This book is an angry exhortation against the Western model of development - its theory and practice. But anger has not blunted the authors' sense of humor. The book is marked with numerous punch lines which serve simultaneously to highlight and mitigate the anger and exasperation. It tries to demonstrate that the Western model of development cannot be sustained except by eating away the resources of the Earth far beyond its capacity for regenerating them and polluting it to an extent that survival itself would become problematic. It seems there is a little girl in Bombay who had never seen a live butterfly. The author says 'if the Western system of 'development' is permitted to endure, of one thing we can be sure: soon, not only will butterflies vanish, but little girls too'.
The different chapters of the book elucidate the above thesis in various spheres of life -agriculture, health, forestry. It begins with history and shows how the colonial government of the British undermined and impoverished every aspect of Indian life. On the other hand, Indian society is shown, with reference to the lifestyle of the Warlis, a tribal people of Maharashtra, to be simple and self-sufficient but at the same time dynamic and creative. For example, Warlis' way of catching fish is so delightfully simple and efficient! The authors move on from Warlis to record the shattering impact of modern development, some of it irreversible, on agriculture, health and forestry. They show through examples how the colonial exchange of wealth for poverty is continued after independence through the agency of the trans-national corporations whose means to get rich is nothing short of the immoral. They also explicate the hidden violence in the praxis of modern development-violence against plants, animals and fellow human beings. In each of the chapters practices which are based on renewability and which promote sustainability are described in some detail. The chapters contain a lot of useful information complete with references for those interested in developing sustainable alternatives.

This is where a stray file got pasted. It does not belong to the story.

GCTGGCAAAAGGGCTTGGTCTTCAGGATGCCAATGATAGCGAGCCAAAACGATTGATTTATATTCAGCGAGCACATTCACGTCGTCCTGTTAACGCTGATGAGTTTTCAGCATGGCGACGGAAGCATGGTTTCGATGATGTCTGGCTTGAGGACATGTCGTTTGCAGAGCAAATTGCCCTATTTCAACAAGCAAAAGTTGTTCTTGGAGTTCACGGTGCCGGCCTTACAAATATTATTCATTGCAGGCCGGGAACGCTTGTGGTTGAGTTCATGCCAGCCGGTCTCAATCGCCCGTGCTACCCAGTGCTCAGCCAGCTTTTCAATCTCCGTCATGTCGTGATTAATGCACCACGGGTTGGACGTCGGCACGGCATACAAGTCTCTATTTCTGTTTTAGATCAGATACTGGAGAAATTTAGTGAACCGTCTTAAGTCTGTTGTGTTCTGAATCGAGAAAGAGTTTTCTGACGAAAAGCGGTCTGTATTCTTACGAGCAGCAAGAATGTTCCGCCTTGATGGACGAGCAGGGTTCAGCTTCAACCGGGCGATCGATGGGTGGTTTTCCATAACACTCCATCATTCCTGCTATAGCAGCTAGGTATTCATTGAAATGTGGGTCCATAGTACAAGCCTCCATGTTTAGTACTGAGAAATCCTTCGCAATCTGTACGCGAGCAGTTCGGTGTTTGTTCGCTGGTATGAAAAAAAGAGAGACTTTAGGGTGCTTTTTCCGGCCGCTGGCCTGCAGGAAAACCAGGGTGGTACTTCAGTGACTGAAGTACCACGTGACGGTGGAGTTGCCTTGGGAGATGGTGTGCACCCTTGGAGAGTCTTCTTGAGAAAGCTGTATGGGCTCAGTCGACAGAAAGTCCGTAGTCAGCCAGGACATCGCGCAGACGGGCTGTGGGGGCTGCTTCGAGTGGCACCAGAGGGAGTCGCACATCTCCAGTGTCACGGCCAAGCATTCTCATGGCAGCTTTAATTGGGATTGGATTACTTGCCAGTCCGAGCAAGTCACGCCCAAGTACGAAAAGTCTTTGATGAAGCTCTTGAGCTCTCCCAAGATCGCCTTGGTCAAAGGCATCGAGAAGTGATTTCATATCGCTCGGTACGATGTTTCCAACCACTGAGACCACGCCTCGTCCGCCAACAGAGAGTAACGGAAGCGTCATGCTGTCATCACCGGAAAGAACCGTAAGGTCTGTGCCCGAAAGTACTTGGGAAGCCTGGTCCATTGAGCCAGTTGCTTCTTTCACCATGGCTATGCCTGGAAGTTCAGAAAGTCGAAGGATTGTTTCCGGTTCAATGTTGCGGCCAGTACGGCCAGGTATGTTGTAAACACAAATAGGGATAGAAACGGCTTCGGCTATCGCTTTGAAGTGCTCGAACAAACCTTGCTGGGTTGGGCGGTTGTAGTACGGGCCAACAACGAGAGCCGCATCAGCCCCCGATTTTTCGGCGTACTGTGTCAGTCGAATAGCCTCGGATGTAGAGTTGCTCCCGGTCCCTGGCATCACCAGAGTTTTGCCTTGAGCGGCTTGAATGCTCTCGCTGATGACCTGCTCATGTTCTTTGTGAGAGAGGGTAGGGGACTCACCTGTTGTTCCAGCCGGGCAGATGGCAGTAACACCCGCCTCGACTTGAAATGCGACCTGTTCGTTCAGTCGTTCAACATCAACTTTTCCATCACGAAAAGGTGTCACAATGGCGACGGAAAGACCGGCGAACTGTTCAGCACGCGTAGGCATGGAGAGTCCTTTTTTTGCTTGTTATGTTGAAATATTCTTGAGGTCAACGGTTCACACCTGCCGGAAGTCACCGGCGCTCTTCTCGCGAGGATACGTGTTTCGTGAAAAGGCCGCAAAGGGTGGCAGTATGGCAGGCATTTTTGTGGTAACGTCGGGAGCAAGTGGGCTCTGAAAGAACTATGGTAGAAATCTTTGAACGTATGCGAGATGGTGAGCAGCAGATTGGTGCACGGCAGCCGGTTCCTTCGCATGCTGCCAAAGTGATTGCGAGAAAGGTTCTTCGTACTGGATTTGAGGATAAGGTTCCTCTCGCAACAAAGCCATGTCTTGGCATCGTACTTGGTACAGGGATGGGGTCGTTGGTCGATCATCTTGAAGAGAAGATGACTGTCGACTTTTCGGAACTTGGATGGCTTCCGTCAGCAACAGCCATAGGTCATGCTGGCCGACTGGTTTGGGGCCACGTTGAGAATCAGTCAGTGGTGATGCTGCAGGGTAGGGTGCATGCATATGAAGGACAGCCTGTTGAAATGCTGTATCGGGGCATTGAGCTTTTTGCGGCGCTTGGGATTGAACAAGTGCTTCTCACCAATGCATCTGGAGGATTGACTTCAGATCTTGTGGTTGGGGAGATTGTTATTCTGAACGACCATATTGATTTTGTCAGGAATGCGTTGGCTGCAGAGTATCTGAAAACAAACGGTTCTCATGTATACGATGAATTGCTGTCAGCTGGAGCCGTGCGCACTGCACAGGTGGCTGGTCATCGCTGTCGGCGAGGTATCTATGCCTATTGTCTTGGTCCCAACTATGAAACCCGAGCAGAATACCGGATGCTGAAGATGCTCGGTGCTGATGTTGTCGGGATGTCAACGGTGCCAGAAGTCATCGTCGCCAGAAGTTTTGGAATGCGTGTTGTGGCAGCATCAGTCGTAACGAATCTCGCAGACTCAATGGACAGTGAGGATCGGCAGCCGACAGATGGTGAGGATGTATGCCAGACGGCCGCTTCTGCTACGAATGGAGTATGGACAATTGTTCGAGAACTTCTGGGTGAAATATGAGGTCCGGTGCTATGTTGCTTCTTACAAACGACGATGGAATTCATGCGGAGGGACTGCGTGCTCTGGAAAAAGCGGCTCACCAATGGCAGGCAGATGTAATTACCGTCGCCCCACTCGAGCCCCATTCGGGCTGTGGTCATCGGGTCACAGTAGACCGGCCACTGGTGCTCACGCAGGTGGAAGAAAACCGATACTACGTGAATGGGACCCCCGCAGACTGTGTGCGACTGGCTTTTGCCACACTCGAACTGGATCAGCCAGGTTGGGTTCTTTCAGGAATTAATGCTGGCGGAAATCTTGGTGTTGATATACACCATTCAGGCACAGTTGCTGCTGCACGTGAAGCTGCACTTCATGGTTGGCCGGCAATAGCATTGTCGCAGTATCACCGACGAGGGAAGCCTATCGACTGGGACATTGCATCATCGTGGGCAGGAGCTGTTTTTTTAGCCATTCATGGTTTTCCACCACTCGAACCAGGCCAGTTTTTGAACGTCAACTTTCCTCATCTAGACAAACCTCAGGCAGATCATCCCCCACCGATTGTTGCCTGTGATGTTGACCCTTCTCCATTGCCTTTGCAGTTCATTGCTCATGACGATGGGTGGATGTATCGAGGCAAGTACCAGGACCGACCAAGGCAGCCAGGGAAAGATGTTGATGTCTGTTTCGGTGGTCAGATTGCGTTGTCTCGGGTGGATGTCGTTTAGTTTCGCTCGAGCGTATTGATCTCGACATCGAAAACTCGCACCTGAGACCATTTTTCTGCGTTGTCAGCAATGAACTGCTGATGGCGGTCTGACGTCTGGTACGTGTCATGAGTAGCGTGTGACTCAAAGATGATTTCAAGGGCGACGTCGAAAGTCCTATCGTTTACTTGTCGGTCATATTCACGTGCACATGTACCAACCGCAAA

The book has undertaken another major task - arguing that models of 'sustainable development' as proposed by the West, for example, in Pearce Report, are not so much about sustainability as about 'acceptable rate of economic growth', or worse, 'sustaining the Western economic system'. The interesting point about this exercise is that it uses the conceptual framework of the Pearce Report itself to argue against its conclusions - concepts like intergenerational equity, intra-generational equity Pareto optimality, benefit –costing the environment, etc.
The last few chapters of the book indicate some of the philosophical principles which can become the bases for disengaging ourselves from the harmful developmental path on which every nation in the World has set out. While admitting that it is not an easy task to do it, the authors urge individuals to start with themselves. The West has successfully persuaded the whole world that the monster of development is an economic necessity. To try to change this stream of opinion would be to confront vested interests at every turn. The magnitude of the task is enormous but the authors urge that individuals start with their own lives, by reducing the purchase and use of non-necessities. ‘Reducing one’s consumption need not wait for politician's pronouncements or economists' encouragement. The problems have global dimensions but they work through, individuals, and this gives each of us the power to exert a decisive influence on the world'.
Author: Uma Shankari